Writing therapy boosts ‘courageous coping’ in cancer patients

Expressing the unexpressed in writing can be a healing and resilient experience for people battling cancer. (pic courtesy of Sura Nualpradid/freedigitalphotos.net)

Expressing the unexpressed in writing can be a healing and resilient experience for people battling cancer. (pic courtesy of Sura Nualpradid/ freedigitalphotos.net)

The act of expressing thoughts and feelings in words and song lyrics can help cancer patients find more resilience and coping strategies to help them live with the disease. Two recent therapeutic writing projects shows just how effective writing your pain down on paper can be.

The first project, a ‘Therapeutic Music Video’ (TMV) was run by the Indiana Nursing School in Indianapolis for adolescents and young adults undergoing stem cell transplant treatments for cancer. The aim of the TMV project was to encourage the patients to explore their thoughts and emotions about their disease and treatment through the creative process of writing song lyrics and producing a music video. Oncology Nurse Advisor reports that the project helped patients express what had remained unspoken, allowed them to reflect on their experience of illness and treatment, and helped them identify what was important to them (friends, family, spirituality, healthcare professionals).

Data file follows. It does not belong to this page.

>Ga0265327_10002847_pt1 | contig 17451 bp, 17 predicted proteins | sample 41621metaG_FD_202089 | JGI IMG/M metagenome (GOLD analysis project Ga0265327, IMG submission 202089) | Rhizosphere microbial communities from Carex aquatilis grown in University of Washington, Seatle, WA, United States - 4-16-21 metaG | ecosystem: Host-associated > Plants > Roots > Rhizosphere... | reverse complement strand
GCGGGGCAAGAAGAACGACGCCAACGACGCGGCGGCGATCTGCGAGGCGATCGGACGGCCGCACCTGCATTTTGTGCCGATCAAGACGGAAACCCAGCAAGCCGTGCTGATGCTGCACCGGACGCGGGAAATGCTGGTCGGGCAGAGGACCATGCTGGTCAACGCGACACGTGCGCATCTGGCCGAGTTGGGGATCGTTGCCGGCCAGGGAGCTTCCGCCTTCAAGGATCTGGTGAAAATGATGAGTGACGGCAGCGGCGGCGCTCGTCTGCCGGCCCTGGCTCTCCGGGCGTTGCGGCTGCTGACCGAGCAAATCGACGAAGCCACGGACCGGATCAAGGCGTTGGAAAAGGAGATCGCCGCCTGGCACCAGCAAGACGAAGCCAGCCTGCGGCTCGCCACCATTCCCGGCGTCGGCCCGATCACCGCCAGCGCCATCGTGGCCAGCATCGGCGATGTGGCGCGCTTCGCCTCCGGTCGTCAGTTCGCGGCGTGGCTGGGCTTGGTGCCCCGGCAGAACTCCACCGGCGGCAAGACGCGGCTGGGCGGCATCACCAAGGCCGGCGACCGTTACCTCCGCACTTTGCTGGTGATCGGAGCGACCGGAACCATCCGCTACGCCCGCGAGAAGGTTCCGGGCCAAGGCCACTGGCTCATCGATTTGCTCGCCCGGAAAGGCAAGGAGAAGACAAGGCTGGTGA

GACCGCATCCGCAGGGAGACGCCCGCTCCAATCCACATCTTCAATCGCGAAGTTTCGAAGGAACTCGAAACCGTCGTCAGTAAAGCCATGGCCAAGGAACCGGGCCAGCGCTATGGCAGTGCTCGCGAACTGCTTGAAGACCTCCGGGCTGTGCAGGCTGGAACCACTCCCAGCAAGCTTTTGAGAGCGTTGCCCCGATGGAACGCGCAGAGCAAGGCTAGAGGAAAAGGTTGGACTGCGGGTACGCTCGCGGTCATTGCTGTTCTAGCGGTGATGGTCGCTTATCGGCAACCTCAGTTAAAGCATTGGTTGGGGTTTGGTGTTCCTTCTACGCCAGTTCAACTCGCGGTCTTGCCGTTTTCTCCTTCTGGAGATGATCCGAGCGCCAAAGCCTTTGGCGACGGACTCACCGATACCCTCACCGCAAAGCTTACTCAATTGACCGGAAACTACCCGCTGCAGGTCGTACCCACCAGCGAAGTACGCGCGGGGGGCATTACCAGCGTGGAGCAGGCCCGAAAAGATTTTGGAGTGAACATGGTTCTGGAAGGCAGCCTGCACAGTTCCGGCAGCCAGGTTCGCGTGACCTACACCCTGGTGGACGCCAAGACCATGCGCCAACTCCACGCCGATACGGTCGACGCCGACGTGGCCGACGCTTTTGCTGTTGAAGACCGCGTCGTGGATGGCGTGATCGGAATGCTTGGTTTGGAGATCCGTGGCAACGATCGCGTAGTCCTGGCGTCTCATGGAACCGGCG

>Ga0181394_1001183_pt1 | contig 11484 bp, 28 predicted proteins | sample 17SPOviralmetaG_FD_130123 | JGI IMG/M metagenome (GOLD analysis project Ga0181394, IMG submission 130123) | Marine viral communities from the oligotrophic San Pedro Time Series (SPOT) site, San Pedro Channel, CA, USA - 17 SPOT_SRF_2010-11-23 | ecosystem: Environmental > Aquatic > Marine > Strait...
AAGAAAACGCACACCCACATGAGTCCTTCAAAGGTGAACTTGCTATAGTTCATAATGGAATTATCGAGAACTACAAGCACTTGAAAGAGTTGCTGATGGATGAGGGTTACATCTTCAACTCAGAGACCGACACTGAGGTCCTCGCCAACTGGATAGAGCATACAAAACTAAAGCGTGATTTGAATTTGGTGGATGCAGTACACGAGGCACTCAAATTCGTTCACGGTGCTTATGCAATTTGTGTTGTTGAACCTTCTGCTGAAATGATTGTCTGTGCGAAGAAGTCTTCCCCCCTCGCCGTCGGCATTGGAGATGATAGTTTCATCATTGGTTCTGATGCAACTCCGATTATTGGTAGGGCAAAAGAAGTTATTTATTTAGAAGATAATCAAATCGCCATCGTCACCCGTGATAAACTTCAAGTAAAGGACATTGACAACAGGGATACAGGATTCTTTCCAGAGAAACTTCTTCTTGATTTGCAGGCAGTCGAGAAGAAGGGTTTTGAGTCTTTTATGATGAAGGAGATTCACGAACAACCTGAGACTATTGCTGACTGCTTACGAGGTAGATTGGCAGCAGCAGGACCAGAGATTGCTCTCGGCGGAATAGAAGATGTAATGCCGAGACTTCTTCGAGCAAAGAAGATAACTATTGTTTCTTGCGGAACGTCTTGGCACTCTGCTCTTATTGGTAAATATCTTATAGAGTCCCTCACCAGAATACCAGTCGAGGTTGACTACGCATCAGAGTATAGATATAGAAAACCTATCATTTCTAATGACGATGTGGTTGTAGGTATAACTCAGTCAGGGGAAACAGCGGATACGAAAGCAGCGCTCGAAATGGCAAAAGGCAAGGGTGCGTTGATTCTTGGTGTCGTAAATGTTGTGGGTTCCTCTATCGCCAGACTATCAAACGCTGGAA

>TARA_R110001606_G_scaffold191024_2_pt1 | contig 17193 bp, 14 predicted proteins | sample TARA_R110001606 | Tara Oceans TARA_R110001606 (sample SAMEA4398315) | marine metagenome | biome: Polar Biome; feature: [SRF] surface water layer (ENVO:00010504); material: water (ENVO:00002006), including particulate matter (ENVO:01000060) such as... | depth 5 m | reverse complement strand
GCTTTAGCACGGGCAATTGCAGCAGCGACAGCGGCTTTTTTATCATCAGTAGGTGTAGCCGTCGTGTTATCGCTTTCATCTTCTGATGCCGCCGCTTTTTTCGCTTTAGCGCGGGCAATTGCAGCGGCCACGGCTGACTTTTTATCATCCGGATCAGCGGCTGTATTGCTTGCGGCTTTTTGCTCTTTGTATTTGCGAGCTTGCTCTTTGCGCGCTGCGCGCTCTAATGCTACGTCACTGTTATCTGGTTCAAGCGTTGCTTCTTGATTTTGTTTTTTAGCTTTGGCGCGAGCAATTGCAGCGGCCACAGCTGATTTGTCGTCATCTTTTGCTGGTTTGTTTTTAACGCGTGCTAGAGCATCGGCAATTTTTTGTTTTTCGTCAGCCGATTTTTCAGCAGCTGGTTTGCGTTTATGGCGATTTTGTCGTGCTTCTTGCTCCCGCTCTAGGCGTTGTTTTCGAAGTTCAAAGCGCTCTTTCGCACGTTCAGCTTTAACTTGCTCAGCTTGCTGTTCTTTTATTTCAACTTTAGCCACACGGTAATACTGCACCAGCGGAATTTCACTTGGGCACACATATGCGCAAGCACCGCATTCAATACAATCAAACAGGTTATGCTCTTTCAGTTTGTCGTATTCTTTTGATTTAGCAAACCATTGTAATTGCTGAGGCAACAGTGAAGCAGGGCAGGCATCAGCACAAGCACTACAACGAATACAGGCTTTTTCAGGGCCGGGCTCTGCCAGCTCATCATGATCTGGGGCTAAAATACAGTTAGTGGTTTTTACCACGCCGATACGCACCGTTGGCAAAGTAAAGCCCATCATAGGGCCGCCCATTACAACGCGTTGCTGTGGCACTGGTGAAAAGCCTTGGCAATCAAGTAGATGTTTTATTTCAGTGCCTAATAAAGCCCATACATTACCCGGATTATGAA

The 113 patients took part in 113 sessions over six weeks, where they made music videos and share them with loved ones, so they could also gain a new perspective on the cancer patients’ experiences.

The study found that that the TMV group reported “significantly better courageous coping”, especially through feeling better connected and supported by family and medical staff – helping to boost their feelings of resilience in the face of their disease.

A second study, published in the Journal of Clinical Oncology, found that expressive writing could boost quality of life for renal cancer patients. The report authors concluded: “Expressive writing may reduce cancer-related symptoms and improve physical functioning in patients with renal cell carcinoma. Evidence suggests that this effect may occur through short-term improvements in cognitive processing.”

In other words, the chance to give outer expression to inner conflicts, struggles and challenges can, to some extent, be healing.

 

4 thoughts on “Writing therapy boosts ‘courageous coping’ in cancer patients

  1. Hello, thanks for your interest. Therapeutic writing is such a fascinating field. The reference for the first article is: Cancer (2014; doi:10.1002/cncr.28355). The second article was in the Journal of Clinical Oncology, January 27 2014 (JCO.2013.50.3532).

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